After surviving two decades of economic chaos and civil unrest, Uganda has rebounded to become a relatively peaceful, stable and prosperous nation. In the north, however, the Lord’s Resistance Army lead by Joseph Kony continues to perpetrate massacres and mutilation, with Kony promoting the desire to run the country along the lines of the Biblical Ten Commandments. The violence has displaced more than 1.6 million people and tens of thousands of civilians have been killed or kidnapped. The government has failed to secure a permanent cease-ﬁre, a fact that is continuing to cripple further democratization of the country.
The ﬁrst few years of President Yoweri Museveni’s presidency saw a number of democratic reforms that have been credited with substantially improving human rights, including promotion and establishment of a vibrant civil society and opening up the media space in the country — private radio and TV have mushroomed since the government loosened controls in 1993. Uganda has also won praise from the international community for its vigorous campaign against HIV/AIDS, which has helped reduce the prevalence of the virus to single-digit ﬁgures. However, with declining popularity ratings and slim margins of victory in both the 2001 and 2006 elections, President Museveni has put in motion tactics and mechanisms that have the effect of limiting freedoms ahead of the 2011 elections.
One such move, which raised alarms for international donors and human rights organizations, is the removal of a constitutional limit on presidential terms in 2005, paving the way for Mr. Musevini to seek a third elected term. Furthermore, the NGO Act of 2006 severely limits and hampers the work of human rights defenders, with the government adopting a very blunt and narrow deﬁnition of NGOs by effectively limiting them to service delivery organizations. Another major step backwards in democratization is the renewed and active role the military currently enjoys in the political arena; army officials campaign in support of President Musevini, and select seats are reserved for the military in the National Assembly. Yet another damning blow is the recent steps the Ugandan government has taken to limit press freedom; it is currently pushing forward legislation that would allow state security agents to intercept mobile, print, and electronic communications, which will severely limit journalists’ ability to maintain conﬁdentiality when gathering information.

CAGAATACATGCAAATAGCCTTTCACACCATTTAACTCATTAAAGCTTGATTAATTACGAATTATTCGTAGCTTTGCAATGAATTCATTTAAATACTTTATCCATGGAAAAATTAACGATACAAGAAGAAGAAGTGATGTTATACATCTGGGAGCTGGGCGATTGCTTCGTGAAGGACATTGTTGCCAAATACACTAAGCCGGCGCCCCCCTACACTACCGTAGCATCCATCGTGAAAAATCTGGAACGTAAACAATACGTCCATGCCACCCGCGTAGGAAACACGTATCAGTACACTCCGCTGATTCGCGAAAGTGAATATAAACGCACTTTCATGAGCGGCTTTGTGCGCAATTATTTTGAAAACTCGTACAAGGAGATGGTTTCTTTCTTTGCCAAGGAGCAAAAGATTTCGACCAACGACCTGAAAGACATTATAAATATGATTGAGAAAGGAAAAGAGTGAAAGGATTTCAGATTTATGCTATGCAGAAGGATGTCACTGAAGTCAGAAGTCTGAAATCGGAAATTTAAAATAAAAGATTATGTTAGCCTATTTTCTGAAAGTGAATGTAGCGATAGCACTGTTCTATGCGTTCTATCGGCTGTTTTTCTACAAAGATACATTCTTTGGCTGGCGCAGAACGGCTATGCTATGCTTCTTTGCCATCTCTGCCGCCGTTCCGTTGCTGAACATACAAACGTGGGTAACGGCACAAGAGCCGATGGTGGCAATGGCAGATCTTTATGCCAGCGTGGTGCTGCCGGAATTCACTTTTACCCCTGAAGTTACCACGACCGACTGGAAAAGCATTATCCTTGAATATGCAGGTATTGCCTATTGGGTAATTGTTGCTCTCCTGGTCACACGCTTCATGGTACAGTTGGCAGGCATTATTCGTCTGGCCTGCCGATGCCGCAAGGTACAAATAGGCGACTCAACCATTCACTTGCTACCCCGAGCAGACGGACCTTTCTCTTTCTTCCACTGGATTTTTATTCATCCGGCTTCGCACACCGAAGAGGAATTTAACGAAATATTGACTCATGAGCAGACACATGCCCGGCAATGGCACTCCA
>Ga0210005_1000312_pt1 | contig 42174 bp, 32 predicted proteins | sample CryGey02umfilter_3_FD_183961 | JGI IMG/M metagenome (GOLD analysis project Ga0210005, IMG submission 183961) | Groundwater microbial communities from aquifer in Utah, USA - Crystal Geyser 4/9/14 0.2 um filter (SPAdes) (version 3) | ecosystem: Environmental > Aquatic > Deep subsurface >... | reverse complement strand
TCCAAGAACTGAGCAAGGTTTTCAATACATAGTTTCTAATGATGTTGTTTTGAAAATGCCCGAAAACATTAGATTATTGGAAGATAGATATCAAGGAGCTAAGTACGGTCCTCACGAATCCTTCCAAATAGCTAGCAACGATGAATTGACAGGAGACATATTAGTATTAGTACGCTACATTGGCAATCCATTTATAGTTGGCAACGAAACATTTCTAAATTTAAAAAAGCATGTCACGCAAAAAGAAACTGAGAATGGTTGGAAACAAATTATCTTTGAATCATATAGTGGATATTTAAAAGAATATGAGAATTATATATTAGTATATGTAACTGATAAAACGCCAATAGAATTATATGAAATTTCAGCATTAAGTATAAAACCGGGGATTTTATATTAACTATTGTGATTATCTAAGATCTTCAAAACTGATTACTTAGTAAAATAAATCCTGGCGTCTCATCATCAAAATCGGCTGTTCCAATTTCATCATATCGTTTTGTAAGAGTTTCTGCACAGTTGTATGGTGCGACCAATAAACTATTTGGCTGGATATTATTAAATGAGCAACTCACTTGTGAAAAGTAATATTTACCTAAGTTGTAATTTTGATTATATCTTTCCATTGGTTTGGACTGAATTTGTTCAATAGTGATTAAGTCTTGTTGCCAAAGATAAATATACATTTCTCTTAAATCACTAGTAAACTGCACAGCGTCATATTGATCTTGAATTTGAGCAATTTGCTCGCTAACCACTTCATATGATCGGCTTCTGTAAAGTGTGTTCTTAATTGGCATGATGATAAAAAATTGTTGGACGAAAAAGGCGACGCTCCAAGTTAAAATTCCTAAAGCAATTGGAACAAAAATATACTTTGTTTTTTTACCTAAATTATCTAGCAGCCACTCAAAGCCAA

Failures/stress points from past elections:
- Failure of opposition parties to effectively set the agenda on issues like the economy and electoral reforms
- Lack of civic education
- Lack of level playing ﬁeld for opposition candidates; unequal access to media; harassment of opposition candidate Besigye; trends of bribery and intimidation in the immediate pre-election period
- Limited training of polling officials
- Inefficient complaints process
- Failure of opposition to shed urban/elitists image to embrace rural population that constitutes more than 80% of voters
- Disunity, failed alliances, inter-party and intra-party ﬁghting of opposition parties
- Single focus on removing Musevini from office left other elected members of opposition parties exposed and on their own. Opposition seats in the National Assembly went from 100 to 64 seats in 2006
- Failure to create critical mass around issues
- Failure to push an alternative vehicle for change outside parliament to achieve minimum constitutional changes such as return of presidential term limits
- Failure to act on the dissatisfaction of most Ugandans with the way the country is being run, not just on issues of bread and butter but also on matters of democracy, governance and national institutions.